Who will benefit from the EV/HEV market’s explosive growth?
EV/HEV SALES WILL ACHIEVE A 28% CAGR FROM 2017-2023 – BY 2023 THE IGBT POWER MODULE MARKET WILL REACH $2.3B
EV/HEV sales continue to surge. In 2017, people bought 1.2 million battery electric vehicle (BEV) and plug-in hybrid vehicles (PHEV), a 52% increase compared to 2016. Full and mild HEV sales accounted for 2.8 million units last year, a 22% year-to-year increase. Several European car manufacturers also launched their 48V mild hybrid models in 2017. This cost-effective solution, which electrifies vehicle auxiliary systems and at the same time reduces CO2 emissions, will proliferate in 2018-2019 among all European carmakers, followed by the Chinese ones. Yole Développement believes that the 48V system will rapidly boost the market. We forecast a CAGR for 2017-2023 of 50% for mild hybrids, because these low cost electrified vehicle models are attractive. Their approach can be easily implemented in any car, from city cars to higherend luxury models.
In terms of the geographical split for the potential of the EV/HEV market, in the report we disclose the divergence and evolution of the main markets. For instance, China today is very focused on the BEV and PHEV segments, and last year China accounted for 50% of global sales in these categories. And, looking at the evolution of the giant Asian country, it seems that this predominance will continue in the future. Countries like Japan or the USA are more focused on full HEV than these full EV models. It’s also interesting to highlight that even if China represents a huge market for EV/HEV, local companies are involved in car manufacturing, but much less at tier-1 component or power module supplier level. At these stages European, American and Japanese companies are predominant, even in the Chinese supply chain.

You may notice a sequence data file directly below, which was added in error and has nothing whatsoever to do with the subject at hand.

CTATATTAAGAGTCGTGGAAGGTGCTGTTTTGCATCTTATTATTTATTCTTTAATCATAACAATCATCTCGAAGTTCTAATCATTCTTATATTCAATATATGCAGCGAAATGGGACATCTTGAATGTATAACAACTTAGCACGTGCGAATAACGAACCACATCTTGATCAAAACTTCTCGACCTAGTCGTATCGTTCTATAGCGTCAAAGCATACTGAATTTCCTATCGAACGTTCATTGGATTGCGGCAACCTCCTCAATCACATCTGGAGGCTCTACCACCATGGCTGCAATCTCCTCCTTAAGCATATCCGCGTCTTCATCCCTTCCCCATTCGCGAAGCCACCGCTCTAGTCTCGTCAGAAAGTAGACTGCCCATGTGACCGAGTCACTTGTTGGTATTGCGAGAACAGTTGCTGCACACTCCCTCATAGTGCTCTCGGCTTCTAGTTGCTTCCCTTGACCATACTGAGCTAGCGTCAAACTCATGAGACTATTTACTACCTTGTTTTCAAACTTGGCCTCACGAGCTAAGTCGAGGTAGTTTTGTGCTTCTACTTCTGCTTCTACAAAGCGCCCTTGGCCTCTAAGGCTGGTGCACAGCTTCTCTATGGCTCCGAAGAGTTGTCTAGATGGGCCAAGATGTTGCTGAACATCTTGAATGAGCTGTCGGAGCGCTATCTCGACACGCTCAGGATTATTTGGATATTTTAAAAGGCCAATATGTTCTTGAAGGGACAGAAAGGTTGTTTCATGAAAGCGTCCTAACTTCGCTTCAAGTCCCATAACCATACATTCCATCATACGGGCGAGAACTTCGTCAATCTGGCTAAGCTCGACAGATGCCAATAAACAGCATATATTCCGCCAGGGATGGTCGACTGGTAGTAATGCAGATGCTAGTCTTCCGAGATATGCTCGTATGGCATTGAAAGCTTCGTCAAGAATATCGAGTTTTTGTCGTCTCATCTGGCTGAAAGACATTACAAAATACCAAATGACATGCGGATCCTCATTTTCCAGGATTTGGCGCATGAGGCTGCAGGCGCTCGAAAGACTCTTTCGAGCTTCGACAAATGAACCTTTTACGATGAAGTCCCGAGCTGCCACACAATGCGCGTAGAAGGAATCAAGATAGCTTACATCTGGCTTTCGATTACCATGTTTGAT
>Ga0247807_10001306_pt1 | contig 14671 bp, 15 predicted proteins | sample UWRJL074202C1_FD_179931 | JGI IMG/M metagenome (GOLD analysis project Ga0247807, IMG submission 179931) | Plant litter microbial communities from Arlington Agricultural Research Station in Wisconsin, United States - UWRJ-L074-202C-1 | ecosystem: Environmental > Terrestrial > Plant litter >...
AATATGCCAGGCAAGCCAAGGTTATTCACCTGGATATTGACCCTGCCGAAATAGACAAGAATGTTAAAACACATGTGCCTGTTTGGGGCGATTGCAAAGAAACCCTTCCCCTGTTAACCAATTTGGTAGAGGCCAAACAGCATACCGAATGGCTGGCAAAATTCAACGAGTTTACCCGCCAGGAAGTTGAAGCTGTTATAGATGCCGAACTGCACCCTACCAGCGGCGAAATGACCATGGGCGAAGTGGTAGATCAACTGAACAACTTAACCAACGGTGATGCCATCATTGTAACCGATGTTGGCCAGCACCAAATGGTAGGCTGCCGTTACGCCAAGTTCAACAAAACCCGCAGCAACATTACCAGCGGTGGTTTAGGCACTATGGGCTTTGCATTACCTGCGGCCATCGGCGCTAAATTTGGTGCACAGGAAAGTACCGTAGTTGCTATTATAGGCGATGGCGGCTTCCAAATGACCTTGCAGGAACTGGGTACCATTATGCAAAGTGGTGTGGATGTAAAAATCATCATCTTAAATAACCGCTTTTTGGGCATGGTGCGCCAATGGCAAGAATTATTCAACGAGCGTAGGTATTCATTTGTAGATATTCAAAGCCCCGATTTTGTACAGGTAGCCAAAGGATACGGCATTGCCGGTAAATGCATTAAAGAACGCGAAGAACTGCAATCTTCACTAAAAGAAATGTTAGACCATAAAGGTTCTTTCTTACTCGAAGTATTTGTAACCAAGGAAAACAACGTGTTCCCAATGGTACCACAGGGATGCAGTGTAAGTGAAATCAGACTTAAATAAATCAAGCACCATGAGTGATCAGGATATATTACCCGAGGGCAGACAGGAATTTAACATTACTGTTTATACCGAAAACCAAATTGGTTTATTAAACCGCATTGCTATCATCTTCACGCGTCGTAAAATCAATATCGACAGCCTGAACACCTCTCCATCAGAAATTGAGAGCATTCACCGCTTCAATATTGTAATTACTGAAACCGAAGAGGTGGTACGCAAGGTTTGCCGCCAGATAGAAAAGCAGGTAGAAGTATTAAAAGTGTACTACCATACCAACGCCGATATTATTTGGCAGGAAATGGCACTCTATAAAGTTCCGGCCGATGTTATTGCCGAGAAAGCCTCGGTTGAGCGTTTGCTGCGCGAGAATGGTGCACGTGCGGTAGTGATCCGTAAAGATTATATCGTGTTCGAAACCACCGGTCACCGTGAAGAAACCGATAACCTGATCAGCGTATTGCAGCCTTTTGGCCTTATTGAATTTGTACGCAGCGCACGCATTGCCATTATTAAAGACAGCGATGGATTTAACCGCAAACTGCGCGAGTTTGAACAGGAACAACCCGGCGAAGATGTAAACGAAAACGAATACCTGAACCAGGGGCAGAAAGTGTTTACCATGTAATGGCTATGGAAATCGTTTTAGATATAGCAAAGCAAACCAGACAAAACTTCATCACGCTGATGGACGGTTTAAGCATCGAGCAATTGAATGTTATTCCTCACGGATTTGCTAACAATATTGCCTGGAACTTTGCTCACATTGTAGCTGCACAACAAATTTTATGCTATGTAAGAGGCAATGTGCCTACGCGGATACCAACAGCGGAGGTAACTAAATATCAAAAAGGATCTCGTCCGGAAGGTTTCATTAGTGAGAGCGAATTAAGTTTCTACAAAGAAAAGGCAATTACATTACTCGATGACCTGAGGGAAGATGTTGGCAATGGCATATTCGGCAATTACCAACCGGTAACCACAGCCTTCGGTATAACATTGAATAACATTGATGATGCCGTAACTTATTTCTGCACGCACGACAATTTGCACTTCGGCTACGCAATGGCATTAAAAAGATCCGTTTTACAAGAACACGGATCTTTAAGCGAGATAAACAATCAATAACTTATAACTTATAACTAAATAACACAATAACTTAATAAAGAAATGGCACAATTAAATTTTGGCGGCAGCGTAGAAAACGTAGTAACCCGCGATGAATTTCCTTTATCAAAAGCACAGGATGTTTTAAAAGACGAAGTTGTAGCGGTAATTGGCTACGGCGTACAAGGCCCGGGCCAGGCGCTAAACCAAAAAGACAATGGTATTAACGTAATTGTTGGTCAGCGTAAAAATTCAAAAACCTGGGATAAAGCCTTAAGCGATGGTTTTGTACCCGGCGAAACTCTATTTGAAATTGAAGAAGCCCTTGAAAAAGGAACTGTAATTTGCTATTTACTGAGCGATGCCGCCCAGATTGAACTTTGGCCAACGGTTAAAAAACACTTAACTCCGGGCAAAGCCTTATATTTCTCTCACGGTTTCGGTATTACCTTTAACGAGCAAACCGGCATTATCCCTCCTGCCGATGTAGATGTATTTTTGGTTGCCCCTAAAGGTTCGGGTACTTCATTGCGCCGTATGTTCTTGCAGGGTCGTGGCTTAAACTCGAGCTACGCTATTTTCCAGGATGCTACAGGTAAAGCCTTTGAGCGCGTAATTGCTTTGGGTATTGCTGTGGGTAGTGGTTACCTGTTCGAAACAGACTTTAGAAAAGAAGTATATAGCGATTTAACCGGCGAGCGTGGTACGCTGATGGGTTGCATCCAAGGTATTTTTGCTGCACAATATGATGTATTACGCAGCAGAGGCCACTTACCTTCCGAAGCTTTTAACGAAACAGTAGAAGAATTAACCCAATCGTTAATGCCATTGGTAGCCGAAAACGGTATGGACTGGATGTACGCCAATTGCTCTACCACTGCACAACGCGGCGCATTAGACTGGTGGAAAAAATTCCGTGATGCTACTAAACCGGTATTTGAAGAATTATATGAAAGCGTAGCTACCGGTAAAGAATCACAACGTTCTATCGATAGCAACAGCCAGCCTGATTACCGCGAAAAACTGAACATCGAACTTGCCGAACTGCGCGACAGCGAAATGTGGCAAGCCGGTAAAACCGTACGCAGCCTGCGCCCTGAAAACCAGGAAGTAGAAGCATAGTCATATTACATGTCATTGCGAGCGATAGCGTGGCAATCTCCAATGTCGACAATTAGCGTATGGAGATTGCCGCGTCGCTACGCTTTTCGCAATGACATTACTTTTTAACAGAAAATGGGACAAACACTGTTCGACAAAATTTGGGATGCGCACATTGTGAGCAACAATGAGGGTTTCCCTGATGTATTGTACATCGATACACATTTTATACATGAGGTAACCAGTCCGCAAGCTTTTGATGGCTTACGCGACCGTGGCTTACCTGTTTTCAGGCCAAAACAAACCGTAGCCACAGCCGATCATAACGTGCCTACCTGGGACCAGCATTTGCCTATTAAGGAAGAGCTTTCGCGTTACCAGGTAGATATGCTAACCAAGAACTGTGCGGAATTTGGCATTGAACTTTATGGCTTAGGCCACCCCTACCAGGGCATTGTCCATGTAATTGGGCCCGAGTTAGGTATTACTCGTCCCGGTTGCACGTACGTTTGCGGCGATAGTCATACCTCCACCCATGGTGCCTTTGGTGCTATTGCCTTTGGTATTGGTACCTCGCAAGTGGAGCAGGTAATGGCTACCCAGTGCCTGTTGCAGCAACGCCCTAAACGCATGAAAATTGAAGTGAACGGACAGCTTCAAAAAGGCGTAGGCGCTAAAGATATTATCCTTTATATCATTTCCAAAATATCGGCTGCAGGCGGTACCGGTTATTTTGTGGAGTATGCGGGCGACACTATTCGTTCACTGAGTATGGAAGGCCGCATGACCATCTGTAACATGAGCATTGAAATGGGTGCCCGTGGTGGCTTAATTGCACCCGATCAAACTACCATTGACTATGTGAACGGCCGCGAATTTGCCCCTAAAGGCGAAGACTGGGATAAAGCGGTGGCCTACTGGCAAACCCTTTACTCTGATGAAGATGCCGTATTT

Having assessed how each type of electrified vehicle market will evolve, Yole Développement expects double-digit CAGR for 2018-2023. This means some 10 million EV/HEVs will be sold by around 2020, and up to 18 million by 2023, across all categories. This report shows how different power electronics markets, such as power converters and power modules, relate to the EV/HEV application.
COST-EFFECTIVE TECHNOLOGY INNOVATIONS ARE AT THE CENTER OF THE EV/HEV INDUSTRY
This new Yole Développement report describes battery pack technologies and the challenges they face in powering electric vehicles. Production cost is one of the main barriers today, but the possibility to use higher voltage batteries is one of the development directions for several carmakers.